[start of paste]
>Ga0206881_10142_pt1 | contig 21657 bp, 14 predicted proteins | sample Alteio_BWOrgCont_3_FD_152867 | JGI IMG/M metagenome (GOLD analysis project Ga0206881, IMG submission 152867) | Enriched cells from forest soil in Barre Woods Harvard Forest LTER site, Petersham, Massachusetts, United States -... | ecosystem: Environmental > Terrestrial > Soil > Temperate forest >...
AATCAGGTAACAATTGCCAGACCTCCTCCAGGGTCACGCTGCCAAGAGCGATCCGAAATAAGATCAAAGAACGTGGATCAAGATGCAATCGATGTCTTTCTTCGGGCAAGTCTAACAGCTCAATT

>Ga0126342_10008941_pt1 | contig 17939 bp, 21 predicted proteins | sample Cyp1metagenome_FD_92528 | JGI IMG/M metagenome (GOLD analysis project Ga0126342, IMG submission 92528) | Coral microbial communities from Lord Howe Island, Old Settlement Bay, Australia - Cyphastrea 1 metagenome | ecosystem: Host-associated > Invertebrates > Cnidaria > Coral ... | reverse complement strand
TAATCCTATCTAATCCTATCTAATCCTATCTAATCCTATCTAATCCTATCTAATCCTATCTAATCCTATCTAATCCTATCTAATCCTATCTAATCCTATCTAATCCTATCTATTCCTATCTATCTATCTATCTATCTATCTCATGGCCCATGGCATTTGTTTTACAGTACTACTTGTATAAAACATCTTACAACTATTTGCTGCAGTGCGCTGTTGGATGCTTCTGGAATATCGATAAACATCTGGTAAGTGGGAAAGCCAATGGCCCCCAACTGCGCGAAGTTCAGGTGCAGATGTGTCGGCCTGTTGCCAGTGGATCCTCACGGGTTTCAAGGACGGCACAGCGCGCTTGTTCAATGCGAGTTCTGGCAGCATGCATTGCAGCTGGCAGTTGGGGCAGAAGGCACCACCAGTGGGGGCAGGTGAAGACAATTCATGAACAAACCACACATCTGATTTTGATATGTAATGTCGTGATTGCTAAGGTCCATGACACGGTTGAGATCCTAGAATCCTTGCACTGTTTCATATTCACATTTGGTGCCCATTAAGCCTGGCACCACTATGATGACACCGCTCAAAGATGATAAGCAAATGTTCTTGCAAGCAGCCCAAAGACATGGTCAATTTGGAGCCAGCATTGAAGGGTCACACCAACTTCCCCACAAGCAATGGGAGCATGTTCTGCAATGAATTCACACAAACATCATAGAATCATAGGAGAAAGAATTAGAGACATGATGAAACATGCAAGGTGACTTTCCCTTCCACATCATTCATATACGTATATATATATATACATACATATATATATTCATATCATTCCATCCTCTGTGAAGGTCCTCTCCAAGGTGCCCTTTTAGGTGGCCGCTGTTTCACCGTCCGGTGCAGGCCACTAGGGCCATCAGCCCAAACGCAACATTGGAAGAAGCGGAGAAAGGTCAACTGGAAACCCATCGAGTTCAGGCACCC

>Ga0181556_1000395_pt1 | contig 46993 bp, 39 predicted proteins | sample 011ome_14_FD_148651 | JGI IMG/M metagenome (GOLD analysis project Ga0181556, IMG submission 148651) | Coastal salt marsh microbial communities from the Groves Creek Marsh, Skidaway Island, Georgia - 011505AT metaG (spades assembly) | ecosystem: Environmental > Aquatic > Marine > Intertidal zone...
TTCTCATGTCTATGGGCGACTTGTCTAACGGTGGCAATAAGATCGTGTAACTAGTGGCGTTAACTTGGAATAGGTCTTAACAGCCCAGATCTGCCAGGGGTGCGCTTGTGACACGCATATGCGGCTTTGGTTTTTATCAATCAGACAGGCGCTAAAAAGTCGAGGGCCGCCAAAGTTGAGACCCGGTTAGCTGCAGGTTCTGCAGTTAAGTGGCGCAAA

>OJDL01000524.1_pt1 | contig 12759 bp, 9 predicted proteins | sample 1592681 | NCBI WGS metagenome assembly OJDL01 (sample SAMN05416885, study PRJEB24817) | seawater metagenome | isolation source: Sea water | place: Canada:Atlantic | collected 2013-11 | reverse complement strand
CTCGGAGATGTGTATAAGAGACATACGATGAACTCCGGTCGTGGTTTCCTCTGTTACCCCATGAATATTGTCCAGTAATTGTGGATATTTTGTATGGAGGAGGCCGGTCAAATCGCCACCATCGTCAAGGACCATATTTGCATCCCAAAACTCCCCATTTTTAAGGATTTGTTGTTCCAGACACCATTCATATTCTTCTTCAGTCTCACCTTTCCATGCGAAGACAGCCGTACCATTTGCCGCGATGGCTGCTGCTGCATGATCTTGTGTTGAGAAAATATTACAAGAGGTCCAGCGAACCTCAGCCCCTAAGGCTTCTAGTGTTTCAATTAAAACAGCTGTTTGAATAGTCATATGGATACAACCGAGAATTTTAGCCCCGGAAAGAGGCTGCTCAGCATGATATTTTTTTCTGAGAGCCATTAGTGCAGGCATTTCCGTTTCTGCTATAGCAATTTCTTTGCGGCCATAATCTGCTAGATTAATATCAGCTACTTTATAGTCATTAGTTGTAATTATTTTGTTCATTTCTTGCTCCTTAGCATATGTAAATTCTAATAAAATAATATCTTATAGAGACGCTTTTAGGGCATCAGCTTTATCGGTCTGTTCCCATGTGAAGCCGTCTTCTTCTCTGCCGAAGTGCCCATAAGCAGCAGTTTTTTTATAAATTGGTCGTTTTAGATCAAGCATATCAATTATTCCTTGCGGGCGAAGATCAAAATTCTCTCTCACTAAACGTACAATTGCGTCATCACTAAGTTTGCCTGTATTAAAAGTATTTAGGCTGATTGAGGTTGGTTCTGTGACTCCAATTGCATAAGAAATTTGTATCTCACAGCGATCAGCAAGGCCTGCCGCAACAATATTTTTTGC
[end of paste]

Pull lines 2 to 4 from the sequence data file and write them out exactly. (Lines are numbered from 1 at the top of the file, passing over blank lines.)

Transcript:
AATCAGGTAACAATTGCCAGACCTCCTCCAGGGTCACGCTGCCAAGAGCGATCCGAAATAAGATCAAAGAACGTGGATCAAGATGCAATCGATGTCTTTCTTCGGGCAAGTCTAACAGCTCAATT

>Ga0126342_10008941_pt1 | contig 17939 bp, 21 predicted proteins | sample Cyp1metagenome_FD_92528 | JGI IMG/M metagenome (GOLD analysis project Ga0126342, IMG submission 92528) | Coral microbial communities from Lord Howe Island, Old Settlement Bay, Australia - Cyphastrea 1 metagenome | ecosystem: Host-associated > Invertebrates > Cnidaria > Coral ... | reverse complement strand
TAATCCTATCTAATCCTATCTAATCCTATCTAATCCTATCTAATCCTATCTAATCCTATCTAATCCTATCTAATCCTATCTAATCCTATCTAATCCTATCTAATCCTATCTATTCCTATCTATCTATCTATCTATCTATCTCATGGCCCATGGCATTTGTTTTACAGTACTACTTGTATAAAACATCTTACAACTATTTGCTGCAGTGCGCTGTTGGATGCTTCTGGAATATCGATAAACATCTGGTAAGTGGGAAAGCCAATGGCCCCCAACTGCGCGAAGTTCAGGTGCAGATGTGTCGGCCTGTTGCCAGTGGATCCTCACGGGTTTCAAGGACGGCACAGCGCGCTTGTTCAATGCGAGTTCTGGCAGCATGCATTGCAGCTGGCAGTTGGGGCAGAAGGCACCACCAGTGGGGGCAGGTGAAGACAATTCATGAACAAACCACACATCTGATTTTGATATGTAATGTCGTGATTGCTAAGGTCCATGACACGGTTGAGATCCTAGAATCCTTGCACTGTTTCATATTCACATTTGGTGCCCATTAAGCCTGGCACCACTATGATGACACCGCTCAAAGATGATAAGCAAATGTTCTTGCAAGCAGCCCAAAGACATGGTCAATTTGGAGCCAGCATTGAAGGGTCACACCAACTTCCCCACAAGCAATGGGAGCATGTTCTGCAATGAATTCACACAAACATCATAGAATCATAGGAGAAAGAATTAGAGACATGATGAAACATGCAAGGTGACTTTCCCTTCCACATCATTCATATACGTATATATATATATACATACATATATATATTCATATCATTCCATCCTCTGTGAAGGTCCTCTCCAAGGTGCCCTTTTAGGTGGCCGCTGTTTCACCGTCCGGTGCAGGCCACTAGGGCCATCAGCCCAAACGCAACATTGGAAGAAGCGGAGAAAGGTCAACTGGAAACCCATCGAGTTCAGGCACCC